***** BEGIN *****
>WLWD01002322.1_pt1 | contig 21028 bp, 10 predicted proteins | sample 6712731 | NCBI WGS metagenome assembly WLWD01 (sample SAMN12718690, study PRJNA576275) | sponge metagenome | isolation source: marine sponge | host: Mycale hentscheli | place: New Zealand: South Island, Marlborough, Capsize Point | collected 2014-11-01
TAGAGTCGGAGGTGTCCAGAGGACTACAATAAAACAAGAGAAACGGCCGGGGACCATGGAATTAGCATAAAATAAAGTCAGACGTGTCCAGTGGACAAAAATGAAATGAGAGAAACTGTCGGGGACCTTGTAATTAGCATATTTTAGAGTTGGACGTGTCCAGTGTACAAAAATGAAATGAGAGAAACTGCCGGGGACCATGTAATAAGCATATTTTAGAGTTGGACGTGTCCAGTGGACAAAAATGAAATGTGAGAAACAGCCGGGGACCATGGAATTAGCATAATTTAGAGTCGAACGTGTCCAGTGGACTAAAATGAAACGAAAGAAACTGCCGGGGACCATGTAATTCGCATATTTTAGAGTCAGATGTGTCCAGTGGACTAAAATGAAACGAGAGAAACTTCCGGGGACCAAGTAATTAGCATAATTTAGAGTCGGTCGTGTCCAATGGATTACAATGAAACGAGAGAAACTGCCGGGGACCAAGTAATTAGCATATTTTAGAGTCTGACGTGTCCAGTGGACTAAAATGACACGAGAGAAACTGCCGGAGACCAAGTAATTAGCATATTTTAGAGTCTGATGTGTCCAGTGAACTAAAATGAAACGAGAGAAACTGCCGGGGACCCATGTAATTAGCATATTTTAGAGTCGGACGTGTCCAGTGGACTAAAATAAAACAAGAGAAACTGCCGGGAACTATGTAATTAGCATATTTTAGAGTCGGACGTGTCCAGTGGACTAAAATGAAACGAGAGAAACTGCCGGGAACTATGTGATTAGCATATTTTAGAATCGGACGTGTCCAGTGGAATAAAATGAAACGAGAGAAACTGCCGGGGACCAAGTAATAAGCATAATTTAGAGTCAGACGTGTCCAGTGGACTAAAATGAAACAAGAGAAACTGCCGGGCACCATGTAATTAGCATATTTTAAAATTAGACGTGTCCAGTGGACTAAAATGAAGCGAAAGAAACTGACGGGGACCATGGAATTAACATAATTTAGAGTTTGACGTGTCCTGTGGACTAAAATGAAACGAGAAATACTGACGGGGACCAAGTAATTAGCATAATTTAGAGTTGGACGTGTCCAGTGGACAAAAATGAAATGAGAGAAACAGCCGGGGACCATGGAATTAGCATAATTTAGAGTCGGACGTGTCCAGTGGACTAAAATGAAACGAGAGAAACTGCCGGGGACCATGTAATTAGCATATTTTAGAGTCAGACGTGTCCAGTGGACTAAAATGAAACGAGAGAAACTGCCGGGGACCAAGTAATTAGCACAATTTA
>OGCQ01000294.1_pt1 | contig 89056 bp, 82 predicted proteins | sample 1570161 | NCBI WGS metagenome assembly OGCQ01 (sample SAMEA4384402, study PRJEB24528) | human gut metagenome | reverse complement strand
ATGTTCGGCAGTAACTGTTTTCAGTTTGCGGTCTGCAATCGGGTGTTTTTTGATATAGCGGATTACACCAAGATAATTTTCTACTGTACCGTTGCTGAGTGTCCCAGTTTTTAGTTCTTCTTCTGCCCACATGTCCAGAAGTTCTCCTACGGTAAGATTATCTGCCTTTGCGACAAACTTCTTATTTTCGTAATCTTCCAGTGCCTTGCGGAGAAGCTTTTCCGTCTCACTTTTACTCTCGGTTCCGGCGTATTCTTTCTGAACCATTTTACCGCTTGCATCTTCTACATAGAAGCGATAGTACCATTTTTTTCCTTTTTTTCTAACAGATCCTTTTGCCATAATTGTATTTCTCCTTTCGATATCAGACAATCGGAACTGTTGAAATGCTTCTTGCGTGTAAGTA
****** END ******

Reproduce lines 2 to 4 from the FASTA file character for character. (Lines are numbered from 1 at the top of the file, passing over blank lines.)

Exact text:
TAGAGTCGGAGGTGTCCAGAGGACTACAATAAAACAAGAGAAACGGCCGGGGACCATGGAATTAGCATAAAATAAAGTCAGACGTGTCCAGTGGACAAAAATGAAATGAGAGAAACTGTCGGGGACCTTGTAATTAGCATATTTTAGAGTTGGACGTGTCCAGTGTACAAAAATGAAATGAGAGAAACTGCCGGGGACCATGTAATAAGCATATTTTAGAGTTGGACGTGTCCAGTGGACAAAAATGAAATGTGAGAAACAGCCGGGGACCATGGAATTAGCATAATTTAGAGTCGAACGTGTCCAGTGGACTAAAATGAAACGAAAGAAACTGCCGGGGACCATGTAATTCGCATATTTTAGAGTCAGATGTGTCCAGTGGACTAAAATGAAACGAGAGAAACTTCCGGGGACCAAGTAATTAGCATAATTTAGAGTCGGTCGTGTCCAATGGATTACAATGAAACGAGAGAAACTGCCGGGGACCAAGTAATTAGCATATTTTAGAGTCTGACGTGTCCAGTGGACTAAAATGACACGAGAGAAACTGCCGGAGACCAAGTAATTAGCATATTTTAGAGTCTGATGTGTCCAGTGAACTAAAATGAAACGAGAGAAACTGCCGGGGACCCATGTAATTAGCATATTTTAGAGTCGGACGTGTCCAGTGGACTAAAATAAAACAAGAGAAACTGCCGGGAACTATGTAATTAGCATATTTTAGAGTCGGACGTGTCCAGTGGACTAAAATGAAACGAGAGAAACTGCCGGGAACTATGTGATTAGCATATTTTAGAATCGGACGTGTCCAGTGGAATAAAATGAAACGAGAGAAACTGCCGGGGACCAAGTAATAAGCATAATTTAGAGTCAGACGTGTCCAGTGGACTAAAATGAAACAAGAGAAACTGCCGGGCACCATGTAATTAGCATATTTTAAAATTAGACGTGTCCAGTGGACTAAAATGAAGCGAAAGAAACTGACGGGGACCATGGAATTAACATAATTTAGAGTTTGACGTGTCCTGTGGACTAAAATGAAACGAGAAATACTGACGGGGACCAAGTAATTAGCATAATTTAGAGTTGGACGTGTCCAGTGGACAAAAATGAAATGAGAGAAACAGCCGGGGACCATGGAATTAGCATAATTTAGAGTCGGACGTGTCCAGTGGACTAAAATGAAACGAGAGAAACTGCCGGGGACCATGTAATTAGCATATTTTAGAGTCAGACGTGTCCAGTGGACTAAAATGAAACGAGAGAAACTGCCGGGGACCAAGTAATTAGCACAATTTA
>OGCQ01000294.1_pt1 | contig 89056 bp, 82 predicted proteins | sample 1570161 | NCBI WGS metagenome assembly OGCQ01 (sample SAMEA4384402, study PRJEB24528) | human gut metagenome | reverse complement strand
ATGTTCGGCAGTAACTGTTTTCAGTTTGCGGTCTGCAATCGGGTGTTTTTTGATATAGCGGATTACACCAAGATAATTTTCTACTGTACCGTTGCTGAGTGTCCCAGTTTTTAGTTCTTCTTCTGCCCACATGTCCAGAAGTTCTCCTACGGTAAGATTATCTGCCTTTGCGACAAACTTCTTATTTTCGTAATCTTCCAGTGCCTTGCGGAGAAGCTTTTCCGTCTCACTTTTACTCTCGGTTCCGGCGTATTCTTTCTGAACCATTTTACCGCTTGCATCTTCTACATAGAAGCGATAGTACCATTTTTTTCCTTTTTTTCTAACAGATCCTTTTGCCATAATTGTATTTCTCCTTTCGATATCAGACAATCGGAACTGTTGAAATGCTTCTTGCGTGTAAGTA